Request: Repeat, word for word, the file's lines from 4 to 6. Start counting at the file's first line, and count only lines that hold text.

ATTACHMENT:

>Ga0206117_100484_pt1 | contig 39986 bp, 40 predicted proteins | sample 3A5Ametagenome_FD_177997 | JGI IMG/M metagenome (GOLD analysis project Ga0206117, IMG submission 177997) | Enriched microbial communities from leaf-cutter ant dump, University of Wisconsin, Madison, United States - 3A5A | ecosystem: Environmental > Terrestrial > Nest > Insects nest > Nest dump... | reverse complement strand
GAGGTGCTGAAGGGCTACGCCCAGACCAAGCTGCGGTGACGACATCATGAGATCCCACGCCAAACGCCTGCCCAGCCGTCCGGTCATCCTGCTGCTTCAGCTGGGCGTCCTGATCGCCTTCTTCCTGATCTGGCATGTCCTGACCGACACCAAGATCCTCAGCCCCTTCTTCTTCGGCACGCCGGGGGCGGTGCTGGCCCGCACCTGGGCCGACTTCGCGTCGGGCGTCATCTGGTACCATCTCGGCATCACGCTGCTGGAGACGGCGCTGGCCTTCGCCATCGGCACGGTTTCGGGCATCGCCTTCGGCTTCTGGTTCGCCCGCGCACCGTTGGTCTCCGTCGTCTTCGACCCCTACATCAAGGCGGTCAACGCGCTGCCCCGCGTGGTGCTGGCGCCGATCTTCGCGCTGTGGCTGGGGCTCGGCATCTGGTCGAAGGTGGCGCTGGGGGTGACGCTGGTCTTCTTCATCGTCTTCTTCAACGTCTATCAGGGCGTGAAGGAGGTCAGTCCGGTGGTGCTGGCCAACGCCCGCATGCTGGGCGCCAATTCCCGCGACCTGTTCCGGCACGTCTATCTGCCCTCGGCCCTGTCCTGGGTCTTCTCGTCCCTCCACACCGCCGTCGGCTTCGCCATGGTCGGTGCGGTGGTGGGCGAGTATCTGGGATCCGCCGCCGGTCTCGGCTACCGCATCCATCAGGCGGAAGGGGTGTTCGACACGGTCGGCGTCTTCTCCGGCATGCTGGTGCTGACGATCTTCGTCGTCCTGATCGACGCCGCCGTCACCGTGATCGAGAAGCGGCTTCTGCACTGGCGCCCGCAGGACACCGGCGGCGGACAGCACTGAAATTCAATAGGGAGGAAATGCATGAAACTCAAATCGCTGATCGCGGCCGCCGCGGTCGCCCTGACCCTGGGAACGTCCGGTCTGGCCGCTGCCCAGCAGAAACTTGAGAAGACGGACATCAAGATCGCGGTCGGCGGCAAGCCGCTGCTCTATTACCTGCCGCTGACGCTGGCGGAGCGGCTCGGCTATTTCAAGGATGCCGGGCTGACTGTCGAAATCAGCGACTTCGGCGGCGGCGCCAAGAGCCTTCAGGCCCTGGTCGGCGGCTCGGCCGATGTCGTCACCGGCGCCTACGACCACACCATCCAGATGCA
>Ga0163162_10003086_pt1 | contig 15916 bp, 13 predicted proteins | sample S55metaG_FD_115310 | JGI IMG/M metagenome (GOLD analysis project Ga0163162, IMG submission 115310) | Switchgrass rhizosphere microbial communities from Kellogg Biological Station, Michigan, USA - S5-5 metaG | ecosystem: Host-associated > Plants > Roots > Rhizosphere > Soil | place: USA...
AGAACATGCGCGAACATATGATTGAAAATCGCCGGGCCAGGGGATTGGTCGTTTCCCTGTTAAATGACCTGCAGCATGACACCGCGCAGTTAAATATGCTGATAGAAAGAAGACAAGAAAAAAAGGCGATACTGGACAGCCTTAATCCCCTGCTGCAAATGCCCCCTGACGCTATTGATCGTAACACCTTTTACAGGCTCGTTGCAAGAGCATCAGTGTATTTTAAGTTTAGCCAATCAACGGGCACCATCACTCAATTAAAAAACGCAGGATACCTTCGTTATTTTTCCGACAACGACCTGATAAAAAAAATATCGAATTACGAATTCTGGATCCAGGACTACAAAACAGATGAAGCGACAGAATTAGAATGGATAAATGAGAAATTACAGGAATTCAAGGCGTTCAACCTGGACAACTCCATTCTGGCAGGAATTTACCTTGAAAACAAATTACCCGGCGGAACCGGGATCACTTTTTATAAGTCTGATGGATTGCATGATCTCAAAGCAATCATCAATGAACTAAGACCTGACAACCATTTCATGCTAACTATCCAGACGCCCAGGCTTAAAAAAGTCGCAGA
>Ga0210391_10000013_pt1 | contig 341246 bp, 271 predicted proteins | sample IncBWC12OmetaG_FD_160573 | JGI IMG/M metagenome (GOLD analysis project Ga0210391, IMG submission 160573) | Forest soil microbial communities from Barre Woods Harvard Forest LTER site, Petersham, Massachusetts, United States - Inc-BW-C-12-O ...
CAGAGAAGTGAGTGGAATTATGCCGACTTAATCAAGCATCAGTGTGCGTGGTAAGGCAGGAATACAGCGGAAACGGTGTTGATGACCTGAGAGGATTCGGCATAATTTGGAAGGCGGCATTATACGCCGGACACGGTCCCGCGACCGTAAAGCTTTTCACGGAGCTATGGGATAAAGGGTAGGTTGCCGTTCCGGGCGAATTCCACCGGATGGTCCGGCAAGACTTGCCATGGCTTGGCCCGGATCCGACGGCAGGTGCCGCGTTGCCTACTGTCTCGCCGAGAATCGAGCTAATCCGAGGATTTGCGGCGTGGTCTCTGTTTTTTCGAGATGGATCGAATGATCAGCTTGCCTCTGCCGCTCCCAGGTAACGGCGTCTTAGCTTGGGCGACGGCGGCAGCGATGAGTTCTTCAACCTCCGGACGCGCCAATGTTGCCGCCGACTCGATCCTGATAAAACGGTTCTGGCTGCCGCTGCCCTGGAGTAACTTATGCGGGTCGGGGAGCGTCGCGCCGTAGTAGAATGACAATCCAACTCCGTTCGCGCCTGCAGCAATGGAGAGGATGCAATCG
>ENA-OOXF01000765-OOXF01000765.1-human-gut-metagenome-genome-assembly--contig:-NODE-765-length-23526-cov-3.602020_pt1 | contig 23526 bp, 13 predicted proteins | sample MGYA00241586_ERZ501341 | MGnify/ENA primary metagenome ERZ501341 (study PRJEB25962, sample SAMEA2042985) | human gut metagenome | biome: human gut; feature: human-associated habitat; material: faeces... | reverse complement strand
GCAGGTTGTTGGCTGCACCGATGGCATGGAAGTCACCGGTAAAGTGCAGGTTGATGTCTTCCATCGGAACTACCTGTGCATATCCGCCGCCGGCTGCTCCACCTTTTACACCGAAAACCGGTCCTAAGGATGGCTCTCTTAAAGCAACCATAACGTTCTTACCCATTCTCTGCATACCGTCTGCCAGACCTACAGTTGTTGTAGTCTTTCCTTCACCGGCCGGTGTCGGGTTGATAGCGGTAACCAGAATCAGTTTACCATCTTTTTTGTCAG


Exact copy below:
AGAACATGCGCGAACATATGATTGAAAATCGCCGGGCCAGGGGATTGGTCGTTTCCCTGTTAAATGACCTGCAGCATGACACCGCGCAGTTAAATATGCTGATAGAAAGAAGACAAGAAAAAAAGGCGATACTGGACAGCCTTAATCCCCTGCTGCAAATGCCCCCTGACGCTATTGATCGTAACACCTTTTACAGGCTCGTTGCAAGAGCATCAGTGTATTTTAAGTTTAGCCAATCAACGGGCACCATCACTCAATTAAAAAACGCAGGATACCTTCGTTATTTTTCCGACAACGACCTGATAAAAAAAATATCGAATTACGAATTCTGGATCCAGGACTACAAAACAGATGAAGCGACAGAATTAGAATGGATAAATGAGAAATTACAGGAATTCAAGGCGTTCAACCTGGACAACTCCATTCTGGCAGGAATTTACCTTGAAAACAAATTACCCGGCGGAACCGGGATCACTTTTTATAAGTCTGATGGATTGCATGATCTCAAAGCAATCATCAATGAACTAAGACCTGACAACCATTTCATGCTAACTATCCAGACGCCCAGGCTTAAAAAAGTCGCAGA
>Ga0210391_10000013_pt1 | contig 341246 bp, 271 predicted proteins | sample IncBWC12OmetaG_FD_160573 | JGI IMG/M metagenome (GOLD analysis project Ga0210391, IMG submission 160573) | Forest soil microbial communities from Barre Woods Harvard Forest LTER site, Petersham, Massachusetts, United States - Inc-BW-C-12-O ...
CAGAGAAGTGAGTGGAATTATGCCGACTTAATCAAGCATCAGTGTGCGTGGTAAGGCAGGAATACAGCGGAAACGGTGTTGATGACCTGAGAGGATTCGGCATAATTTGGAAGGCGGCATTATACGCCGGACACGGTCCCGCGACCGTAAAGCTTTTCACGGAGCTATGGGATAAAGGGTAGGTTGCCGTTCCGGGCGAATTCCACCGGATGGTCCGGCAAGACTTGCCATGGCTTGGCCCGGATCCGACGGCAGGTGCCGCGTTGCCTACTGTCTCGCCGAGAATCGAGCTAATCCGAGGATTTGCGGCGTGGTCTCTGTTTTTTCGAGATGGATCGAATGATCAGCTTGCCTCTGCCGCTCCCAGGTAACGGCGTCTTAGCTTGGGCGACGGCGGCAGCGATGAGTTCTTCAACCTCCGGACGCGCCAATGTTGCCGCCGACTCGATCCTGATAAAACGGTTCTGGCTGCCGCTGCCCTGGAGTAACTTATGCGGGTCGGGGAGCGTCGCGCCGTAGTAGAATGACAATCCAACTCCGTTCGCGCCTGCAGCAATGGAGAGGATGCAATCG